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ISO/PAS 28007:2012 was developed as an initiative by the maritime industry and based on a request by the International Maritime Organization to provide guidelines for ISO 28000-certified companies deploying Privately Contracted Armed Security Personnel (PCASP) on board ships.[1][2]

It was specifically developed for organisations operating in the Piracy High Risk Area in the Indian Ocean, usually providing security transits from the Suez Canal to Southeast Asia and the Indian subcontinent. However, many of the certified or soon to be certified Private Maritime Security Companies equally apply the practices to their operations in other parts of the world. It was developed via an abbreviated ISO process and will have to be reviewed before it becomes a full-fledged ISO Standard.[3]

ISO/PAS 28007 is part of a wider range of initiatives to regulate the private security industry which have been developed in recent years.[4] However, it does not adopt the International Code of Conduct principles, which were developed for land-based private security operations rather than for the maritime environment.

The United Kingdom Accreditation Service ("UKAS") is the only national accreditation body that accredits auditing companies to certify to the standard. As of May 2015, three certification bodies were actively certifying according to ISO/PAS 28007: LRQA, MSS Global and RTI Forensics.

In an op-ed criticizing the UK Governments laws for prosecuting individuals who enlist to fight in foreign wars George Monbiot described a loophole that allowed UK citizens to fight in foreign wars, for money, not ideology.[5] Monbiot cited the qualifications for individuals to seek employment as Maritime Security operatives as legalizing "naval mercenaries".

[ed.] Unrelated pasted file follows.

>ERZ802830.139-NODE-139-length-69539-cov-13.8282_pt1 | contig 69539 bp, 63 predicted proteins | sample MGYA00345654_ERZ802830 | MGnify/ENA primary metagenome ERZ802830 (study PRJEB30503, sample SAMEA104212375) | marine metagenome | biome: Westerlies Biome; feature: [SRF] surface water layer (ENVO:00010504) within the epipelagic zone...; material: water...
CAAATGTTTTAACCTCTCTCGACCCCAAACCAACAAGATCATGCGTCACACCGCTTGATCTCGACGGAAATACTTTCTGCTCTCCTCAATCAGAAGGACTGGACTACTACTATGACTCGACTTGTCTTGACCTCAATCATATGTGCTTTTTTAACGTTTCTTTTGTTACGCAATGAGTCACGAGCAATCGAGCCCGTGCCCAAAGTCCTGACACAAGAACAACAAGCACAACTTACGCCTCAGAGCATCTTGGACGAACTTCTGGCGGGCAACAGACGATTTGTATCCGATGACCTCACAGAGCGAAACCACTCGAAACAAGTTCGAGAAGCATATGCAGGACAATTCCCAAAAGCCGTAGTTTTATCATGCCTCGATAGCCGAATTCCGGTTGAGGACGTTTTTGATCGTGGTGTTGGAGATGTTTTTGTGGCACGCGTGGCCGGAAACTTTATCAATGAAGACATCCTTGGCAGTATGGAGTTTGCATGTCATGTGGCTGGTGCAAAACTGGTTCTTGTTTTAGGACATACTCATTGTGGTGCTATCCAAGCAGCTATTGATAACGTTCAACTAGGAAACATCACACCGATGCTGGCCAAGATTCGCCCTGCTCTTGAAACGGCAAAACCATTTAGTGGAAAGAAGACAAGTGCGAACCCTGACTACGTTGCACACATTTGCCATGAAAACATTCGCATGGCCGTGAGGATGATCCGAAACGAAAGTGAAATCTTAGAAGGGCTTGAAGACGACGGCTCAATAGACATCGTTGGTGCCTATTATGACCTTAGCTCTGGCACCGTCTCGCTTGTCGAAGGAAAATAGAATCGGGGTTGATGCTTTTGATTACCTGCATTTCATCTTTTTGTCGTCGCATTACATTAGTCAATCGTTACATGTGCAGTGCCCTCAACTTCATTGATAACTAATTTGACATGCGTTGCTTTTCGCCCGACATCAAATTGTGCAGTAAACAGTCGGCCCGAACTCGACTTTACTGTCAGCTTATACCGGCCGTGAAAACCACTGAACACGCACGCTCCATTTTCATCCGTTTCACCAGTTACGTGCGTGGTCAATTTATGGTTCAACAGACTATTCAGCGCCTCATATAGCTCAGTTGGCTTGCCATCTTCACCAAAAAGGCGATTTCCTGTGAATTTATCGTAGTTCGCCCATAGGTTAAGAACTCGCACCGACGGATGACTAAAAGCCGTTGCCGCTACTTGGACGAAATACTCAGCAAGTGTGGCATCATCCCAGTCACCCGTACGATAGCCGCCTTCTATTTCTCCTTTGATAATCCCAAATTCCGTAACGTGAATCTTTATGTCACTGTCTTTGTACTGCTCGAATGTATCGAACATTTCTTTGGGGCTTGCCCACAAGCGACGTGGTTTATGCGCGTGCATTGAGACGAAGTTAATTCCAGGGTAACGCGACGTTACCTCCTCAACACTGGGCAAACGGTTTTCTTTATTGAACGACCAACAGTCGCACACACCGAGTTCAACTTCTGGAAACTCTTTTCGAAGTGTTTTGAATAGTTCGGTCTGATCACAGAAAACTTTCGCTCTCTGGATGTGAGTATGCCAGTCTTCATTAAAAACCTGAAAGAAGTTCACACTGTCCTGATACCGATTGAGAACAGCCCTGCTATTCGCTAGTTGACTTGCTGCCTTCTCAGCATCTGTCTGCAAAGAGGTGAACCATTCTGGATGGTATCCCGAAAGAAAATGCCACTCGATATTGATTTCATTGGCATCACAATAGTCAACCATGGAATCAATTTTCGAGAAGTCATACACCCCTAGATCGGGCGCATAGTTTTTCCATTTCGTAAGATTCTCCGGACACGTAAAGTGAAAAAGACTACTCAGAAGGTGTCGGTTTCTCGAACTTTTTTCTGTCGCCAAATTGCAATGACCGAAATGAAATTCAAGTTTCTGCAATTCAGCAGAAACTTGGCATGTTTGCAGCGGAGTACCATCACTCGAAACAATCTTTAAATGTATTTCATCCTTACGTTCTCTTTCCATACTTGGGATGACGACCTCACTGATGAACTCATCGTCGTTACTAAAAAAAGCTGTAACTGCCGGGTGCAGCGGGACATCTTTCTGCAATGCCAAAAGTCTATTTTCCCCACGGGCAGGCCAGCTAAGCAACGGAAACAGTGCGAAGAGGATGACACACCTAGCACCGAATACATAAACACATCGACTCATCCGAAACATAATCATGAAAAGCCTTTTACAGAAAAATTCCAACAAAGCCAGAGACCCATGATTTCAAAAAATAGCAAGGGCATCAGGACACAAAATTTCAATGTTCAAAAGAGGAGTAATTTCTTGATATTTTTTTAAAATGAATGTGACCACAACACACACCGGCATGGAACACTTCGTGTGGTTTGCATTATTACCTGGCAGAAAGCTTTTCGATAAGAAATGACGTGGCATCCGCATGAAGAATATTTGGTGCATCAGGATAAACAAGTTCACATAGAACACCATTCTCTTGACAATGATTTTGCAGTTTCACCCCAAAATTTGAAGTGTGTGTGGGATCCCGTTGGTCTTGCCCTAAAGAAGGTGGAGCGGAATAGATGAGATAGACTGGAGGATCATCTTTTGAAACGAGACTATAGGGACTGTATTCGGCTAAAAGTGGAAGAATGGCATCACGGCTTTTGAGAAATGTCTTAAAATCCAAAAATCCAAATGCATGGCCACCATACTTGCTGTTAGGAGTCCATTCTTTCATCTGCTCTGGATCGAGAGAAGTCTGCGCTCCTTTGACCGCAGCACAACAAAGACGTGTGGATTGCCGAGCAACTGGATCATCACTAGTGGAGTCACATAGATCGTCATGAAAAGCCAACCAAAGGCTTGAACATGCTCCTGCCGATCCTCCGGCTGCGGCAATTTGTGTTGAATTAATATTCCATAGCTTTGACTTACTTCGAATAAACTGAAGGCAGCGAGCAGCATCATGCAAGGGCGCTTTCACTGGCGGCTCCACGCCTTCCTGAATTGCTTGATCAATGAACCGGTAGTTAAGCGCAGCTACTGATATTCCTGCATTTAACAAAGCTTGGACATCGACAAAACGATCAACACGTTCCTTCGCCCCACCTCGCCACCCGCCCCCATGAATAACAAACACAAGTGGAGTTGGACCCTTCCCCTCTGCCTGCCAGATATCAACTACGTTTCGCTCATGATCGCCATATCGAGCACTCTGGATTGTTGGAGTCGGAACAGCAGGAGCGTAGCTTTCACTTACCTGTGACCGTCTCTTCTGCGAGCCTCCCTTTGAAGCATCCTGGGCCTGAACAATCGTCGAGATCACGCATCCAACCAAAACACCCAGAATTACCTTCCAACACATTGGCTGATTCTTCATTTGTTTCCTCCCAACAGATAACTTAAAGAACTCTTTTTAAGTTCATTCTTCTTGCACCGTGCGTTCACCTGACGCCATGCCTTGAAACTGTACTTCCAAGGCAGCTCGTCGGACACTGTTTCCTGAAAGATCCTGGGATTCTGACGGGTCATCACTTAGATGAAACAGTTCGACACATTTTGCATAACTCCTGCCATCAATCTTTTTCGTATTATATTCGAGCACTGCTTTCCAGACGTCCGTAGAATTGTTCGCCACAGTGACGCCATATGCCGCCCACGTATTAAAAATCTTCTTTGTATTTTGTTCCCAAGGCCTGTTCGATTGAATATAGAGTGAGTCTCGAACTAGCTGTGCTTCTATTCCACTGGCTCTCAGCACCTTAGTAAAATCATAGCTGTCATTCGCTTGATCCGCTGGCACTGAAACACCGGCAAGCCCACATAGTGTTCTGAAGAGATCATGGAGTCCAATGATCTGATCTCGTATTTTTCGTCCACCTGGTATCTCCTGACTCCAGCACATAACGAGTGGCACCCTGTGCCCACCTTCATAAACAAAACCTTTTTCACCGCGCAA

See also


  1. ^ "ISO/PAS 28007:2012 - Ships and marine technology -- Guidelines for Private Maritime Security Companies (PMSC) providing privately contracted armed security personnel (PCASP) on board ships (and pro forma contract)". Retrieved 2014-05-11.
  2. ^ Siebels, Dirk (2014-02-23). "New ISO Standard for Private Maritime Security Companies". Retrieved 2015-04-17.
  3. ^ "A Brief Explanation of the Private Security Regulatory Initiatives - The Standards | I.R. Consilium". Archived from the original on 2014-05-10. Retrieved 2014-05-11.
  4. ^ Siebels, Dirk (October 2014). International Standards for the Private Security Industry. RUSI Journal. Vol. 159. pp. 76–83.
  5. ^ George Monbiot (2014-02-10). "Orwell was hailed a hero for fighting in Spain. Today he'd be guilty of terrorism". The Guardian. Retrieved 2020-02-09. Sue Hemming claims it is 'an offence to go out and get involved in a conflict', but that is not always true. You can be prosecuted if you possess a 'political, ideological, religious or racial motive' for getting involved, but not, strangely, if you possess a financial motive. Far from it: such motives are now eminently respectable. You can even obtain a City & Guilds qualification as a naval mercenary. Sorry, 'maritime security operative'. As long as you don't care whom you kill or why, you're exempt from the law.